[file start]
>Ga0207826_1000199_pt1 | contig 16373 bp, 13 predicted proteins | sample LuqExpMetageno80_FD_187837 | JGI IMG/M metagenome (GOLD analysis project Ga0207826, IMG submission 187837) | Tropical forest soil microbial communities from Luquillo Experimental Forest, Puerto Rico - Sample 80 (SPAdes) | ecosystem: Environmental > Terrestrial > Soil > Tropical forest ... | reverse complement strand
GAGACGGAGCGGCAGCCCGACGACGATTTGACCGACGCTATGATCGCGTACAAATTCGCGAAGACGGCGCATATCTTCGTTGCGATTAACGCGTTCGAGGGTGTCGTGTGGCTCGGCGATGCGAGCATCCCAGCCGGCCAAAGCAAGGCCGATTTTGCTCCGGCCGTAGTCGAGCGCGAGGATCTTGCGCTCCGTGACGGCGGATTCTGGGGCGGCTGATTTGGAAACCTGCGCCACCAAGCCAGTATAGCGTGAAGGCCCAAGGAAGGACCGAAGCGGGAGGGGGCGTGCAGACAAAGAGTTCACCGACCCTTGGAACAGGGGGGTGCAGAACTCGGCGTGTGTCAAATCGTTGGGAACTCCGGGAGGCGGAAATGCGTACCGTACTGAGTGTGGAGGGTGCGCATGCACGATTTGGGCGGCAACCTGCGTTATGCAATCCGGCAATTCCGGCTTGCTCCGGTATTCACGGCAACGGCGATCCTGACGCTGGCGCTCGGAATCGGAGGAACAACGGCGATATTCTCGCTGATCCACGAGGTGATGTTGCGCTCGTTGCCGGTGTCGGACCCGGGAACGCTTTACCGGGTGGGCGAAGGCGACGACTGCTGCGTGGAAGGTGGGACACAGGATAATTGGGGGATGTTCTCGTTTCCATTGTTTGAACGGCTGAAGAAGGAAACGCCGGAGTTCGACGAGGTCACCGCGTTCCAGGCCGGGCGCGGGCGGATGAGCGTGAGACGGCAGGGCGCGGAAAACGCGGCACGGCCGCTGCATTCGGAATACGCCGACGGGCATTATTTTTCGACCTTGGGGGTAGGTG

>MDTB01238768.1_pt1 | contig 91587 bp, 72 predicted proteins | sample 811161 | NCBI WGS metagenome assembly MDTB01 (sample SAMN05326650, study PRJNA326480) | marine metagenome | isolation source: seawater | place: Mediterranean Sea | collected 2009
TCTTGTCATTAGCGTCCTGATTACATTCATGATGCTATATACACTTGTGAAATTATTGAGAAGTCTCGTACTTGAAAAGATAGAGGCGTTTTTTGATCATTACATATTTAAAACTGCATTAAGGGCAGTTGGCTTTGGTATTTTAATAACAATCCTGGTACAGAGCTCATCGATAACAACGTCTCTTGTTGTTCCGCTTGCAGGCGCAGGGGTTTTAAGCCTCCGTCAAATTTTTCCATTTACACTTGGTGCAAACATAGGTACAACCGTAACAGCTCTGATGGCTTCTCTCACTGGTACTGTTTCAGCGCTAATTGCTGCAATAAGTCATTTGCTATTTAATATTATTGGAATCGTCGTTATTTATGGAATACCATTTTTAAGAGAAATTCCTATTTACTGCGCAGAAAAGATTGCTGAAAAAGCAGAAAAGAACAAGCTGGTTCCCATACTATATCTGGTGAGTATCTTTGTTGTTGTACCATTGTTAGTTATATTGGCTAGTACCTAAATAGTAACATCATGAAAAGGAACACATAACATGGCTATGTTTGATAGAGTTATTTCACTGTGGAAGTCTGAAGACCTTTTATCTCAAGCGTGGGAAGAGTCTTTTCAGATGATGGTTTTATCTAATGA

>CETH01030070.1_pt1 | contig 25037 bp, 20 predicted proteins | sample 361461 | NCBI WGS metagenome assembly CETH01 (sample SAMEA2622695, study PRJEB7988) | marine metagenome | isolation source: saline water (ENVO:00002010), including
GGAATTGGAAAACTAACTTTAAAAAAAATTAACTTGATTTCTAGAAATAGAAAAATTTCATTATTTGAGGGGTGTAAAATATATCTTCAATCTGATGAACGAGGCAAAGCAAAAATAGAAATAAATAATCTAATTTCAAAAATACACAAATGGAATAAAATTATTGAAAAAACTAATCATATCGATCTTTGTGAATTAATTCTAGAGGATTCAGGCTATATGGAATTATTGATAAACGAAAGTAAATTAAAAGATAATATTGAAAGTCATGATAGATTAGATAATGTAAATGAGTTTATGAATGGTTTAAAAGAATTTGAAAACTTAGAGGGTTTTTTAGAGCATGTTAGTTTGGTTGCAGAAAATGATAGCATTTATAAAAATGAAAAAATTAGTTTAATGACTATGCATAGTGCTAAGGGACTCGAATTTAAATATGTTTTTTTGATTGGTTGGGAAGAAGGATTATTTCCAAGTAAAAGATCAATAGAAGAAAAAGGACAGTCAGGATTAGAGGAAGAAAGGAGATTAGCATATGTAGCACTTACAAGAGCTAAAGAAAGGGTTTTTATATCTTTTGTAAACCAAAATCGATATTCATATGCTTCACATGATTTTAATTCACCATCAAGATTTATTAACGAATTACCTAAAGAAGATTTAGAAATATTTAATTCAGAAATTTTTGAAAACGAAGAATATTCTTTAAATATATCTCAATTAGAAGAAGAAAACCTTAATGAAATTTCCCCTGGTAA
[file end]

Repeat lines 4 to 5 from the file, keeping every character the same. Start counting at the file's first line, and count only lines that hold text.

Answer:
TCTTGTCATTAGCGTCCTGATTACATTCATGATGCTATATACACTTGTGAAATTATTGAGAAGTCTCGTACTTGAAAAGATAGAGGCGTTTTTTGATCATTACATATTTAAAACTGCATTAAGGGCAGTTGGCTTTGGTATTTTAATAACAATCCTGGTACAGAGCTCATCGATAACAACGTCTCTTGTTGTTCCGCTTGCAGGCGCAGGGGTTTTAAGCCTCCGTCAAATTTTTCCATTTACACTTGGTGCAAACATAGGTACAACCGTAACAGCTCTGATGGCTTCTCTCACTGGTACTGTTTCAGCGCTAATTGCTGCAATAAGTCATTTGCTATTTAATATTATTGGAATCGTCGTTATTTATGGAATACCATTTTTAAGAGAAATTCCTATTTACTGCGCAGAAAAGATTGCTGAAAAAGCAGAAAAGAACAAGCTGGTTCCCATACTATATCTGGTGAGTATCTTTGTTGTTGTACCATTGTTAGTTATATTGGCTAGTACCTAAATAGTAACATCATGAAAAGGAACACATAACATGGCTATGTTTGATAGAGTTATTTCACTGTGGAAGTCTGAAGACCTTTTATCTCAAGCGTGGGAAGAGTCTTTTCAGATGATGGTTTTATCTAATGA

>CETH01030070.1_pt1 | contig 25037 bp, 20 predicted proteins | sample 361461 | NCBI WGS metagenome assembly CETH01 (sample SAMEA2622695, study PRJEB7988) | marine metagenome | isolation source: saline water (ENVO:00002010), including